So Why Do You Write?

So I want to start out by saying this is my first blog post for the Sweetland Minor in Writing program, and I’m really excited for this Writing 220 class! Yay Fall 2012 cohort!

This week’s blog post is in response to the prompt: What in either or all of the Orwell/Didion/Sullivan readings resonates with you? (i.e. What did you find funny, silly, touching, boring, inspiring, uncomfortable, dismaying, true, etc.) Why/how?

What I loved most about all three pieces was that the writers’ personal voice and style shined out of each and every one of them! However, Sullivan’s “Why I Blog” was a personal favorite.

How many of you really knew that blog was a combination of web and log? That’s so crazy! But aside from that, the first line in the piece that struck me was “As you read a log, you have the curious sense of moving backward in time as you move forward in pages—the opposite of a book.” I found that idea fascinating…and puzzling – I literally had to think of how that makes sense! Another thing that I found engaging was the comparison of a blog and diary. When we met in our little blog groups, Amy, Gabriella and I were discussing how sometimes it’s hard to just write a blog because it felt like writing a diary/keeping a journal. This piece really opened my eyes into how different they really were, because a blog is instantly public and “transforms this most personal and retrospective of forms into a painfully public and immediate one.” And not only that, but readers respond! “They were more brutal than any editor, more persnickety than any copy editor, and more emotionally unstable than any colleague.” Brutal feedback is not one of the side-effects of a diary!

Some of the most effective parts of Sullivan’s work, according to me, were his comparisons of what blogging is really made of.  Some examples that resonated with me follow: “Blogging is therefore to writing what extreme sports are to athletics: more free-form, more accident-prone, less formal, more alive. It is, in many ways, writing out loud.” “A blogger splashes gamely into a subject and dares the sources to come to him.” “He is similar in this way to the host of a dinner party. He can provoke discussion or take a position, even passionately, but he also must create an atmosphere in which others want to participate.” And one of my favorites “ There are times, in fact, when a blogger feels less like a writer than an online disc jockey, mixing samples of tunes and generating new melodies through mashups while also making his own music. He is both artist and producer—and the beat always goes on.”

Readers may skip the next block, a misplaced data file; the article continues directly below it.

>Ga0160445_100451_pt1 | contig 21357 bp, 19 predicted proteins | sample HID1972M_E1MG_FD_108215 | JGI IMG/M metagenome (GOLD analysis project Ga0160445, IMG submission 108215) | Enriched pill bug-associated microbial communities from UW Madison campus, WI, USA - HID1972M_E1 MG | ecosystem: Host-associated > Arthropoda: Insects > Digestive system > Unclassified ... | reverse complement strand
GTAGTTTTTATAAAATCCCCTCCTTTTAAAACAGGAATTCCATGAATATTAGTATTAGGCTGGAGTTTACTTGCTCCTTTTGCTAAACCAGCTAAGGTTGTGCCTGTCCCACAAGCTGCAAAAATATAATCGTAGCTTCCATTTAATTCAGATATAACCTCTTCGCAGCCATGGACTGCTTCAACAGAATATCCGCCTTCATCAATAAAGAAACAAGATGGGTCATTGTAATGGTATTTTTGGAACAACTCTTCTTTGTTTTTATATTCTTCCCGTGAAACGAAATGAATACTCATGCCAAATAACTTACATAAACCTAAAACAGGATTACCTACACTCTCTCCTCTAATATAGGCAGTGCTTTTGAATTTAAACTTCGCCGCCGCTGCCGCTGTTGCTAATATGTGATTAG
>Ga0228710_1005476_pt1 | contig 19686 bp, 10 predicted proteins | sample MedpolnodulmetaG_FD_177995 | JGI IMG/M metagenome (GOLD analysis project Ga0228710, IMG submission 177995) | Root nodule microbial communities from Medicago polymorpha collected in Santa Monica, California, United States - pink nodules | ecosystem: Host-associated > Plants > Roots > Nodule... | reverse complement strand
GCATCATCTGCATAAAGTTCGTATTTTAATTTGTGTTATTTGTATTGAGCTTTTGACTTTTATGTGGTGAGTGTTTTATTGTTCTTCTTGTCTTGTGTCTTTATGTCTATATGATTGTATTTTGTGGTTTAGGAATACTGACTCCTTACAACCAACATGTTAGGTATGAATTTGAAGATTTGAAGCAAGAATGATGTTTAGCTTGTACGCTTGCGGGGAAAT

I think another part of his piece that I found touching was his subtle advice. “Blogging requires an embrace of such hazards, a willingness to fall off the trapeze rather than fail to make the leap,” exhibiting the high-risk level involved in blogging. I also really appreciated his comment on how blogging rewards brevity and immediacy, because that’s one of the main differences between blogging and other writing mediums.

“You can’t have blogger’s block. You have to express yourself now, while your emotions roil, while your temper flares, while your humor lasts.” I loved this line because it really shows why blogging is so addictive is for some people…its an immediate way to get your thoughts out to the world.

The other two pieces, both called “Why I Write” were both amusing as well. I thought Orwell’s theory on the 4 great motives of writing: (i) Egoism (ii) Aesthetic Enthusiasm (iii) Historical Impulse (iv) Political Purpose, was very interesting. I found myself remembering various pieces of writing and trying to assess what motives the writer might have been influenced by at the time. I found Didion’s piece very refreshing and the concept of how the pictures in his mind dictate the turns his pieces take greatly resonated with me.

These are a few of my thoughts on the three reading pieces assigned for this week!

Ciao for now! 🙂

One thought to “So Why Do You Write?”

  1. Khushi, I am totally agreeing with you that Sullivan’s piece on blogs (web+log=blog? You’re right, I never knew that!) was eye-opening. The idea of a log being seemingly in reverse also made me think about the positioning of a blog. To me, an academic paper seems straightforward and linear: you answer the prompt, give it to a professor for grading, and that is that. A blog, however, doesn’t seem to function in that same way-but rather once a blog post is out there, an intricate web begins to form. Almost like one of those web diagrams, one post creates several offshoots from other commenters, other bloggers, etc. The audience goes beyond one reader (i.e. your professor)–and into the blog-o-sphere. This participatory and collaborative vibe goes way beyond any linear or one-to-one reader/writer combos that I am used to in school, and is really refreshing.

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